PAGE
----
Sunday, March 10, 2013

theatre notes. London edition.

 Yesterday afternoon, G. and I went to see Macbeth at the Trafalgar Studios, the former Whitehall Theatre near Trafalgar Square. Somehow I had managed to book our seats in the middle of the second row, which was honestly quite terrifying. Against the raw industrial space the Scottish play had been reimagined as something almost post-apocalyptic, with everyone in combat trousers and boots and tattered sweaters. The three witches came bursting out from trapdoors - there was a lot of bursting out from trapdoors - wearing giant aviator goggles, and for once everyone sounded (or was) Scottish. It was shockingly violent and transcendentally beautiful and, like that time I saw Amy Thone play Titus in an all-female version last year, I kind of wanted to throw up at the end.

Later that evening I went to the Royal Court Theatre in Sloane Square to see a play my Twitter friend Daniel Bye (himself a playwright) had recommended, If You Don't Let Us Dream, We Won't Let You Sleep. It is hard to explain what it was all about - the current economic crisis in Britain, the sense of anger and rebellion and despair, the recklessness of being pushed to your limit. A series of short, linked vignettes leads to a final moment when all the threads come together, as a band of protestors squat in a disused courthouse. It wasn't perfect, yet I loved it anyway. As with Macbeth earlier that afternoon it was like holding electricity in my bare hands.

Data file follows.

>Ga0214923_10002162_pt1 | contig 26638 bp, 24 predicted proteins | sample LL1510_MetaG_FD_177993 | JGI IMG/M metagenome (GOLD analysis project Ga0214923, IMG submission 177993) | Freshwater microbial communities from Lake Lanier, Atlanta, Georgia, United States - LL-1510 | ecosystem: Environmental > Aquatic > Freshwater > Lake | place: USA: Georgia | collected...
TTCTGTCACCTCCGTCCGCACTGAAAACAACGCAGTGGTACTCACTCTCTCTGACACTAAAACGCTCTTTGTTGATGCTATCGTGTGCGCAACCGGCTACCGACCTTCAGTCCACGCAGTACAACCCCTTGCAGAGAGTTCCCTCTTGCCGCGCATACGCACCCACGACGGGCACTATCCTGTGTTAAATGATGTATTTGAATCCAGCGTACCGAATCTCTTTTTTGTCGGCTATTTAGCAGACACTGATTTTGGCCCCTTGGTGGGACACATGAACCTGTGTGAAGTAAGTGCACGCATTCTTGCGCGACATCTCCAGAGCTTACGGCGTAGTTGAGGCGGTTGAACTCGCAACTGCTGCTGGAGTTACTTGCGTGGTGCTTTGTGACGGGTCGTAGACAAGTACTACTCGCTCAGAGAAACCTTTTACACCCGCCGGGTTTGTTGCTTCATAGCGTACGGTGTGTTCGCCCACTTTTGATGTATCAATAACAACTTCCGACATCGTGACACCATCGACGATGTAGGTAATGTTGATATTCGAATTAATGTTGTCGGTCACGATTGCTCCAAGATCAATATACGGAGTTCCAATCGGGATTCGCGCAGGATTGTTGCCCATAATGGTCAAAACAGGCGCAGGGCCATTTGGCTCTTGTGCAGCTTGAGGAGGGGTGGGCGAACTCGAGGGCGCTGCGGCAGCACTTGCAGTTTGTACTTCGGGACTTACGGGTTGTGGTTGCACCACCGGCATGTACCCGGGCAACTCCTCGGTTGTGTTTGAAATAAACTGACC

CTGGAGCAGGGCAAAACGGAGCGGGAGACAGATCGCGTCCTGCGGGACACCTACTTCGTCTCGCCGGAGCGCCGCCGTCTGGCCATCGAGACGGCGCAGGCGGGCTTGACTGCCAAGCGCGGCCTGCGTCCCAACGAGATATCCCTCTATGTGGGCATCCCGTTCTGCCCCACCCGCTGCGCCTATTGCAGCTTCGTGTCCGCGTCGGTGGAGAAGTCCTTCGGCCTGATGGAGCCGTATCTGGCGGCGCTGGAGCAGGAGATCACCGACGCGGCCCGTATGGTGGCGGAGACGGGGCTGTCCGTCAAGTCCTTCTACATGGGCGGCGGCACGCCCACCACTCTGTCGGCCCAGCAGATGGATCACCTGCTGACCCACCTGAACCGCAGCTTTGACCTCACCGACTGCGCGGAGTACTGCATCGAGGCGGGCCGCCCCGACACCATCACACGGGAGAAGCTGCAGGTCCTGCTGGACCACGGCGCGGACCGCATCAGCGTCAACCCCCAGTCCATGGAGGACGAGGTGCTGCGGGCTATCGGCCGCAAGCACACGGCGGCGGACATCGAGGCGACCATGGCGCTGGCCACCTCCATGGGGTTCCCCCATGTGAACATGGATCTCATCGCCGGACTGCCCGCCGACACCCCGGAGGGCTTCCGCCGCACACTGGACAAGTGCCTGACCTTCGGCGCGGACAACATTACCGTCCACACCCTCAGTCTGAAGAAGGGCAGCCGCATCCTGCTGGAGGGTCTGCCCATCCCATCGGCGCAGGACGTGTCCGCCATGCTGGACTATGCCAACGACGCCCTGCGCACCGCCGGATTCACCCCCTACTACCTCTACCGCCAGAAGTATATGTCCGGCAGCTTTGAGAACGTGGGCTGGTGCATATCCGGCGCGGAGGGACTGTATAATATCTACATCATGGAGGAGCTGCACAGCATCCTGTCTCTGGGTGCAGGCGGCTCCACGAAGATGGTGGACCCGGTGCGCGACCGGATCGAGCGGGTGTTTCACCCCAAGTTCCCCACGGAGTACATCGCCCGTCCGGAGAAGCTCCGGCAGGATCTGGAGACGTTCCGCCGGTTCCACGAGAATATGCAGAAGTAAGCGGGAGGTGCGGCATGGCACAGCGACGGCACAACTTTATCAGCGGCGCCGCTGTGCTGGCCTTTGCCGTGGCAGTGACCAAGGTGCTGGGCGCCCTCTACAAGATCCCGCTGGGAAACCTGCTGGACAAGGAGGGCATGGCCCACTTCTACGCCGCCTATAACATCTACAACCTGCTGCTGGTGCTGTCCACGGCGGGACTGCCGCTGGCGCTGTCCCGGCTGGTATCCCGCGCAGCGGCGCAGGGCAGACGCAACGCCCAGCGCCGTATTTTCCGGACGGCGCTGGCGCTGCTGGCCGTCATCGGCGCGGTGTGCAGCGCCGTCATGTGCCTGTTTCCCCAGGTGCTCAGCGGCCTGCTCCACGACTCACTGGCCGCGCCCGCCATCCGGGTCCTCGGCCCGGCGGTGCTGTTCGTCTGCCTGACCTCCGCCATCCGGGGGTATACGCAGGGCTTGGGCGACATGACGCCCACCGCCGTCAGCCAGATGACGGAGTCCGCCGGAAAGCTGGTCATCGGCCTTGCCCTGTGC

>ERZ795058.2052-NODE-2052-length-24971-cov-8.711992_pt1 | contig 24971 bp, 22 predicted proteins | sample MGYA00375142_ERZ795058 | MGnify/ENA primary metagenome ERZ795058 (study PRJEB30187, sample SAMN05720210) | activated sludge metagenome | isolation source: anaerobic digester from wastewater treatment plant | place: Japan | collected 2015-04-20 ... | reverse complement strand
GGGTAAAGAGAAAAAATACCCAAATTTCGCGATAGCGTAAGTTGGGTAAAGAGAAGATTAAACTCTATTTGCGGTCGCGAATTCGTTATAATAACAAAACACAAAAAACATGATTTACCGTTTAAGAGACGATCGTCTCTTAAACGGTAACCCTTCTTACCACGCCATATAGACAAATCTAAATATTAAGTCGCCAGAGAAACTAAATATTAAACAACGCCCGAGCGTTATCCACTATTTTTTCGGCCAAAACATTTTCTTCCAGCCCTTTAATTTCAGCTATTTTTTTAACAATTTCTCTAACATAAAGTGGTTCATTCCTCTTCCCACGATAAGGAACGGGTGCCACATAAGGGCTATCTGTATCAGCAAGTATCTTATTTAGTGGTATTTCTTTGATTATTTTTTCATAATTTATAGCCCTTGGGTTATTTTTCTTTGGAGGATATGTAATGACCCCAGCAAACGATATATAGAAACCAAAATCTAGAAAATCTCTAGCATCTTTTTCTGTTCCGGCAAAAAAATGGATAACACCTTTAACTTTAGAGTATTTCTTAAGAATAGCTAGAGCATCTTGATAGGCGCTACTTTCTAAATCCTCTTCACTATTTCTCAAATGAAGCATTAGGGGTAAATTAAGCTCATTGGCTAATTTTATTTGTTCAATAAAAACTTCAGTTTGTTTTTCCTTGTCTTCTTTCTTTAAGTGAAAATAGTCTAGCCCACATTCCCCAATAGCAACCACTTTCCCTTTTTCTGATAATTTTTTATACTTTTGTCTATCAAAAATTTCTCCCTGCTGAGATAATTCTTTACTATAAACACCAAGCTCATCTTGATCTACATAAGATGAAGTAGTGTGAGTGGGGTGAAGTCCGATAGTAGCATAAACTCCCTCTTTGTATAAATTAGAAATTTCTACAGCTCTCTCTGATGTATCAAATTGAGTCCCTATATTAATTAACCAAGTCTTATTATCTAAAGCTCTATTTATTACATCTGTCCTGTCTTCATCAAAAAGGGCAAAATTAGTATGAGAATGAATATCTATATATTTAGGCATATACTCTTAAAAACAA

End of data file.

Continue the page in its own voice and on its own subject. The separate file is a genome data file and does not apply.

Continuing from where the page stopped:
I hadn't meant to see any plays in London, but somehow it just happened - these two, and then Harold Pinter's Old Times tomorrow night. What I love most about theatre is the sense of community that we have in Seattle, the relationship and love that has built up over more than twenty years now. It is about the people as much as it is about the plays. And yet I realize now I need this, this jolt of electricity, this experience of something that is unfamiliar and new and exciting. To see what other people are thinking and creating and feeling on this other side of the world. I feel like the Little Prince who has left his own little planet for a much larger one, for the unknown, and while the new world is an extraordinary place it still it diminishes not his love and desire for home.

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